Military provides opportunity


My'Kayla Moore

Senior Randy Brigance (right) attends physical training at the Marine Corps office twice a week. He is soon to be shipped off to basic training in South Carolina in August.

The college route isn’t always for everyone. Some students are moving to a different route, one that allows them to fight and defend their country.

The Army, Marines and Navy are very different from each other, but they have a common goal: to protect the United States of America from all threats foreign and domestic.

Celeste Barajas, a senior, wants to march to the beat of the Army where she will be a mechanic.

“I have little brothers that look up to me and I have to set a good example for them.”

She said that in the beginning that her parents didn’t support her decision because she is the only girl that they had. “They would hate to see me get hurt,” she said. But now they just want her to be happy.

She said that she thought of the Army because it was the branch that she liked the most that caught her attention.

“I was thinking of the Air Force before because that was where all the smart people went and I am smart. I also was interested in the new drones that they have,” she said. “The Army is like my family. They are always encouraging me to continue with my education.” She said that you get to learn a lot of cool stuff and have different experiences that you don’t get to live through as a civilian.

She wants to go to college as she is in the service.

“Then I am taking some time off to find myself and see what I want to do,” Barajas said. “For all I know I might do 20 years or I might get out after just my contract is up which is six years.” She was just thinking that to serve her country is an honor. “I feel that it will keep me out of trouble and improve my integrity.”

“I want to see war,” said Randy Brigance, a senior. “I want to see some of the stuff that other people would be scared of.”

He was raised with people that he called uncles, about 20 of them. They would ride motorcycles with his stepfather, but this was not the only brotherhood that bonded them.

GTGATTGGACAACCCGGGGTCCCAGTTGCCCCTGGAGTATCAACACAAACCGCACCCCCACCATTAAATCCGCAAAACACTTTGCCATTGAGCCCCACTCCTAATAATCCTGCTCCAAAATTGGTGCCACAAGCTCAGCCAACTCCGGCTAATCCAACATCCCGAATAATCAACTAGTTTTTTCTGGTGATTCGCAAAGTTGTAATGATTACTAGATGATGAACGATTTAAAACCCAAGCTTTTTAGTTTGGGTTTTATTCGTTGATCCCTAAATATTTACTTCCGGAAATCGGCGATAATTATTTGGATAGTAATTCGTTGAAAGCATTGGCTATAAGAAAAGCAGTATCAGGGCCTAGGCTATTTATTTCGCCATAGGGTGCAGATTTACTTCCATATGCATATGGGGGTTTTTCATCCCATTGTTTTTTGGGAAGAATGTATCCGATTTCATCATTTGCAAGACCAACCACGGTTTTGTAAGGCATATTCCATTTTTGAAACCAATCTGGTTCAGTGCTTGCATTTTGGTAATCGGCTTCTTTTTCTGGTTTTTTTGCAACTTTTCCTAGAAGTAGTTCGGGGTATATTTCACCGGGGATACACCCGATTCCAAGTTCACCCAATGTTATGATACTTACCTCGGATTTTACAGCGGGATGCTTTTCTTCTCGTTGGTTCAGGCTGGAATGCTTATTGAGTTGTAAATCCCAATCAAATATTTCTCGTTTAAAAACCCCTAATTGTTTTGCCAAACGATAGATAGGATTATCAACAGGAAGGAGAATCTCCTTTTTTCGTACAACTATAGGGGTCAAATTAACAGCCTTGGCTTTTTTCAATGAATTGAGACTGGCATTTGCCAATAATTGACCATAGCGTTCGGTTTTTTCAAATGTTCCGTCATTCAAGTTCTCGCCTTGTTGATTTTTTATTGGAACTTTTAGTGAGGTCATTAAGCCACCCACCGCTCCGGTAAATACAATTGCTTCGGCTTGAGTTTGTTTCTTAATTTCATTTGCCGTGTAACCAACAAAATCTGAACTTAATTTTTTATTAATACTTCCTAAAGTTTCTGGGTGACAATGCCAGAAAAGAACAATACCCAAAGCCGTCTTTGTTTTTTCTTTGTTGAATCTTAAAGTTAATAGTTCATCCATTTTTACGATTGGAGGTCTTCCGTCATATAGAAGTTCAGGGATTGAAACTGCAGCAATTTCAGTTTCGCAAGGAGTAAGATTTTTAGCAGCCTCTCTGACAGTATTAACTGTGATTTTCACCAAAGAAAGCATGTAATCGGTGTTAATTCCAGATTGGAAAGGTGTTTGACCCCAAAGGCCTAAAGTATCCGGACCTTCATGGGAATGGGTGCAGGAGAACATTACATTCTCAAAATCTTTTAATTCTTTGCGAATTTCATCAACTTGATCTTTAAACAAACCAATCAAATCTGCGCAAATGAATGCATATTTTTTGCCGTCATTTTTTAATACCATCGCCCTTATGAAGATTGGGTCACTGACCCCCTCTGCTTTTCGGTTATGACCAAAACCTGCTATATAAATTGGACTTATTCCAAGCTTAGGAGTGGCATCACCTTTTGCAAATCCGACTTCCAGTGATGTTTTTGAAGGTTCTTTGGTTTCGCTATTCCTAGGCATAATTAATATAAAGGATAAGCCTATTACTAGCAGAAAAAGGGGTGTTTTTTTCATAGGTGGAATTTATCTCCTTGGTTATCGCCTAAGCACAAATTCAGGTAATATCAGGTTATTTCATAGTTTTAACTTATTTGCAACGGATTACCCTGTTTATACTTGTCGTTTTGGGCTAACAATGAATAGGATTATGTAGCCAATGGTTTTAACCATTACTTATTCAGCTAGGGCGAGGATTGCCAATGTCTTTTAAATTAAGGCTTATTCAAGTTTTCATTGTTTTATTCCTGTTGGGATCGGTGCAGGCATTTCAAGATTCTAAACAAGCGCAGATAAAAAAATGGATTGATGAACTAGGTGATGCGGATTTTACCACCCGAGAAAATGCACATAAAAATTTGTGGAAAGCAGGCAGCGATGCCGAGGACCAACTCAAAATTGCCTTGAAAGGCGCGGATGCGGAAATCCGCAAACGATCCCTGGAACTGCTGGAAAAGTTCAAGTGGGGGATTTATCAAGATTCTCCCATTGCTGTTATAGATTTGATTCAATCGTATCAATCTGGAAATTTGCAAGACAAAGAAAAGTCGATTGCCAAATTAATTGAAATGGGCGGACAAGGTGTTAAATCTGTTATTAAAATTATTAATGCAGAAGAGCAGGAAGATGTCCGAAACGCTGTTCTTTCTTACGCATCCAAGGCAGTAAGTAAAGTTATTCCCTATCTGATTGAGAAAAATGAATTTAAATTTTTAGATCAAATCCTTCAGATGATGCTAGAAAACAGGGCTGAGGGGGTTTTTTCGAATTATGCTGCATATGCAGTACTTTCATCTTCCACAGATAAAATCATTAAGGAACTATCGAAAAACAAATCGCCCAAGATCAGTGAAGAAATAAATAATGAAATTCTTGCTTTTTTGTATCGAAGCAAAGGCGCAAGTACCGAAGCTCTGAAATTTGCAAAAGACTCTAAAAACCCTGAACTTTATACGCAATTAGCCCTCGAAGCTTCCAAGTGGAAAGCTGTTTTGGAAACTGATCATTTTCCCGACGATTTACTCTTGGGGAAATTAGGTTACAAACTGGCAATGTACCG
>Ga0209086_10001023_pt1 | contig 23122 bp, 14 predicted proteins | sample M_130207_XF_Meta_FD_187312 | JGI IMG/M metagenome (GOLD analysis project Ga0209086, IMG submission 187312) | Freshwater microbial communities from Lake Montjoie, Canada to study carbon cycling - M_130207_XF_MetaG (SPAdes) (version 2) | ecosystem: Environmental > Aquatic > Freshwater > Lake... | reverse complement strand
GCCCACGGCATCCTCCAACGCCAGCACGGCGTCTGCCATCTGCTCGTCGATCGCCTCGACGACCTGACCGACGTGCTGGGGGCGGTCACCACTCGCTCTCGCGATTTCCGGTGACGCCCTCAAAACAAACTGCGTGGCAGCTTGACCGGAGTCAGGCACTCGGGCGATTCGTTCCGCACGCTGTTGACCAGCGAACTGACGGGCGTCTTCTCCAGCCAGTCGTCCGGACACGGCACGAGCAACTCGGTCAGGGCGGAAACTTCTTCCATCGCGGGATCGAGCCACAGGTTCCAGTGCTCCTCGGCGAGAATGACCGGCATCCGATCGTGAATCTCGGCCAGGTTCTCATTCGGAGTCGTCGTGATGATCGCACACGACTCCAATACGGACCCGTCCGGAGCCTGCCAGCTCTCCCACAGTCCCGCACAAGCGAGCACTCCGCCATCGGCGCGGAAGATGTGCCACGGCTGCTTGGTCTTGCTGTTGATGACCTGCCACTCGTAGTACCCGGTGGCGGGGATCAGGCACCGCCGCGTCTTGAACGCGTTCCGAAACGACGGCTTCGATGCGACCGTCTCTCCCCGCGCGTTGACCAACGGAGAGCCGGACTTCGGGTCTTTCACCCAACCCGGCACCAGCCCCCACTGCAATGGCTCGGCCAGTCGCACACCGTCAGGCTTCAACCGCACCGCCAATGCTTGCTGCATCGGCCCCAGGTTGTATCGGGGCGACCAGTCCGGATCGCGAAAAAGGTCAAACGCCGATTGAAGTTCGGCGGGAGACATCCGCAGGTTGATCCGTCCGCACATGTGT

They were also all U.S. Marine Corps veterans.

This experience had a strong influence on Brigance. His stepfather was an anti-tank artillery man and Brigance is hoping to follow the same path.

“It was always something that I wanted to do: to protect and serve,” Brigance said.

He wants to make it his career and then retire and become a mechanic. After a few years of that he wants to retire from that, too, and live off of his two retirements.

“I wouldn’t have to worry about money too much,” he said. “If we didn’t have the military we wouldn’t be how we are today.”

Breanna Joyner, a senior, is looking forward to the military, but in another branch. She is looking forward to the Navy, a choice that arose after her mother passed away two years ago.

“It just sparked something in me to see someone really close to me pass away. Not to be able to fight for herself anymore,” she said.

“It sparked in me that I want to be able to fight for my country. I want to give back. The Navy seemed to be the best option for me because when it came to benefits, they had more educational benefits whereas others were more physical based.” She wants to make a career out of it. “I just felt that that is where I belonged. I love the water. I love being a part of something bigger than just myself.” She wants to pass down her college tuition to her children using the GI Bill. This bill pays for her college if she decides to do it or pass it down if not.

“This is where not only I decided that I belong, but my family as well. They support me with it.”